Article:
- Toby Olshanetsky
An Israeli startup called prooV is building what it calls the first “proof of concept” platform, which lets an enterprise test-drive a startup’s technology before they sign a purchase order for it.
Toby Olshanetsky, founder and CEO of prooV, has spent his 20-year career building enterprise software, mostly for startups, he says.
He says the idea came “out of the pain I experienced.”
The process for an enterprise to buy a startup’s technology pretty much goes like this: Startup pitch the tech. If the IT folks like it, they install it on their test/development computers and play with it.
If they think it will work for their company, they install it in a limited fashion in a more realistic way and make it work with other their apps and devices. This is called a “proof of concept” (POC). They might even roll out a POC on their real network to limited employees to give it a bigger test drive, before spending big bucks to buy the app and set up for all employees for real.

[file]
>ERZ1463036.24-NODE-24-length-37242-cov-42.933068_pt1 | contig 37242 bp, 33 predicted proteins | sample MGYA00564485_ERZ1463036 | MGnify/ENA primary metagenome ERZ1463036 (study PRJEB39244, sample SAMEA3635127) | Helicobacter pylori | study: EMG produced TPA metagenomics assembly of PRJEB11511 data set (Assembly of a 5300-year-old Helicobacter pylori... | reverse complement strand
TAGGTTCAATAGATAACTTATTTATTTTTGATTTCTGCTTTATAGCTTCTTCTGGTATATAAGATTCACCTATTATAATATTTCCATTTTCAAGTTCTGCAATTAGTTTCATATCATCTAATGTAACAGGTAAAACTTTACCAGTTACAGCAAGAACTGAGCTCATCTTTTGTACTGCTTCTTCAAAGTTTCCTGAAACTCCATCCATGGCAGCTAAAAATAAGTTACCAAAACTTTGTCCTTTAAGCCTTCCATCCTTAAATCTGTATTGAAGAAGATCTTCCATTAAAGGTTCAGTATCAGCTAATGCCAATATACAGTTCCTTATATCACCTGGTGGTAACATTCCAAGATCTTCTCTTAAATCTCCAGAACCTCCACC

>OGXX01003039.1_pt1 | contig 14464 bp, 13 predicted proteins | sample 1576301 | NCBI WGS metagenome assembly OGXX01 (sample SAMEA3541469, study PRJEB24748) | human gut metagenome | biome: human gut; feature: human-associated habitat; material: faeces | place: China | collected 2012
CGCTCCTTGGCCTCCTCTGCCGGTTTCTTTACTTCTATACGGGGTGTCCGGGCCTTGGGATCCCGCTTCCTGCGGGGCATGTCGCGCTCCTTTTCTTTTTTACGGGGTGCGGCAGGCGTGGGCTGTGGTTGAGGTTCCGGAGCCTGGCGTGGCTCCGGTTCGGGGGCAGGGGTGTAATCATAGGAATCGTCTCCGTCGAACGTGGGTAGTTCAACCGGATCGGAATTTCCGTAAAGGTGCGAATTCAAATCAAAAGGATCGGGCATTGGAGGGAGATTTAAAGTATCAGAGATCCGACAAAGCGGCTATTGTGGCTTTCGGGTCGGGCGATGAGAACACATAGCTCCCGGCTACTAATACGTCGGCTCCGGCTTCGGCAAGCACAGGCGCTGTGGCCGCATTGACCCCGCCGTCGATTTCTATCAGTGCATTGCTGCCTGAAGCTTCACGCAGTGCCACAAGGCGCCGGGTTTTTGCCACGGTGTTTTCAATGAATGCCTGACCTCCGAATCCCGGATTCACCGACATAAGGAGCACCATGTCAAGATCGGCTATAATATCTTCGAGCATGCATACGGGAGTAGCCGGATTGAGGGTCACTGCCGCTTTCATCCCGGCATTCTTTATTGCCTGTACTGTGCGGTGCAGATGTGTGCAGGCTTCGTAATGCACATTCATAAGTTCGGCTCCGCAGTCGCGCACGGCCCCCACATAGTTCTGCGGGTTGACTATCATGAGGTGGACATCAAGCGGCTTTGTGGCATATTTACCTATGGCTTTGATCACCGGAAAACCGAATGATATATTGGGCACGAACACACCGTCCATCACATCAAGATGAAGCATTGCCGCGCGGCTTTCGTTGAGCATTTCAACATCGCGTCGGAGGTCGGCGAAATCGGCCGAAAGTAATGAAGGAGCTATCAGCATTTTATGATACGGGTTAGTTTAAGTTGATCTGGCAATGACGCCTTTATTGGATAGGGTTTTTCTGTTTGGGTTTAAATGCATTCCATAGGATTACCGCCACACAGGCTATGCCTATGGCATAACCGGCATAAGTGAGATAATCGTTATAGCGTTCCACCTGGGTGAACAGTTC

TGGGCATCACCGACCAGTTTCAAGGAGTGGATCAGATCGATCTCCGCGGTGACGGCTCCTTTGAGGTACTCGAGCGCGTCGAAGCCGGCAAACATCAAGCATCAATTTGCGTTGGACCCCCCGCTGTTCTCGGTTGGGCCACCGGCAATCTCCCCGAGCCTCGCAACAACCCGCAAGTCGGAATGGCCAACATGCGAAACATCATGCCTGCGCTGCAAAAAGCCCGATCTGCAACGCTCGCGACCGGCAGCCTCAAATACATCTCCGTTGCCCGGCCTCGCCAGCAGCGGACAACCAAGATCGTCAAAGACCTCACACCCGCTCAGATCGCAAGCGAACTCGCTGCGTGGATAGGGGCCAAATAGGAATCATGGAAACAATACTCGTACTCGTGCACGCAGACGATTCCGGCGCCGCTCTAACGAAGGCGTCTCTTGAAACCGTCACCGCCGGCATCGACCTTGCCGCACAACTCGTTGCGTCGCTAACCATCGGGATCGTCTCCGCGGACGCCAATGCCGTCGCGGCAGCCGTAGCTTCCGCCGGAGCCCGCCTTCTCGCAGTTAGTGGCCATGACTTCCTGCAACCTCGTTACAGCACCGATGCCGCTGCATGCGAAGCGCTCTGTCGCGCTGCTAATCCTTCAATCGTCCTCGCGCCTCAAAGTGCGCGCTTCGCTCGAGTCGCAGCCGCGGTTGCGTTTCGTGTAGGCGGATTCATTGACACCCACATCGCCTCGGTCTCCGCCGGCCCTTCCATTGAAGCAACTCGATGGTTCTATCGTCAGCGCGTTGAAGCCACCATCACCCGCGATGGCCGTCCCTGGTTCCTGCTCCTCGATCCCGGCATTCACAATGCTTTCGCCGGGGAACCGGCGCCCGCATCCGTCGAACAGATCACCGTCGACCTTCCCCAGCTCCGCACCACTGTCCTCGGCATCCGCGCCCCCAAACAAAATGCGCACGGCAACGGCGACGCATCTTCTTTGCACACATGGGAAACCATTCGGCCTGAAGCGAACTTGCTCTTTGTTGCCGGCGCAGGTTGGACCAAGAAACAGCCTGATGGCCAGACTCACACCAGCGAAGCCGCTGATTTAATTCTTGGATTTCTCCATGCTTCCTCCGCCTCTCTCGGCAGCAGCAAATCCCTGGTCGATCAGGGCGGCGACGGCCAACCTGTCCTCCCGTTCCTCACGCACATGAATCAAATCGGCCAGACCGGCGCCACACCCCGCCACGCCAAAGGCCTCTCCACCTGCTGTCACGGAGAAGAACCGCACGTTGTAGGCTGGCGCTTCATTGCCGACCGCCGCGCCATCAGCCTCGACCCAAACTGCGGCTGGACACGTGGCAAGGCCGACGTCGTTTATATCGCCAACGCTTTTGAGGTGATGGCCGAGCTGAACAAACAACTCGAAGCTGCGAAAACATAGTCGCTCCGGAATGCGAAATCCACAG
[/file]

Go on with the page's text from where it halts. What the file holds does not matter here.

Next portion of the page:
It is this POC stage that prooV is trying to simplify. So, it’s not the same thing as a way for developers to test their apps before they release them (aka, a TestFairy or TestFlight). Nor is it a way to set up a cloud-based development/test environment (aka Ravello Systems, acquired by Oracle).
A startup has to have its software far enough along to be sold to an enterprise.
“A startup signing to prooV has to go through a validation process. We want to make sure it can actually do POC,” Olshanetsky says.
The enterprise can then use the prooV service to securely trial the startup’s software on their actual network. And it can be used like a dating service for startups and validated enterprises to find each other.
This is a big, hard problem to solve and prooV is so young, there’s no guarantee it will succeed just yet.
But there are some good signs. For instance, even though the company just came out of stealth this week with $7 million in Series A funding, it’s already gaining a bit of traction, Olshanetsky says. The company has signed up 300 startups and 44 enterprises that are beta testing its platform, running 91 pilot tests, he tells us.
It also has the backing of one Israel’s most innovative VC firms, OurCrowd, which allows average investors to invest in startups at the same terms given to high-end VCs. OurCrowd was founded by one of Israel’s most prominent VCs, Jon Medved.
ProoV is also backed by Luxembourg-based VC Mangrove Capital Partners.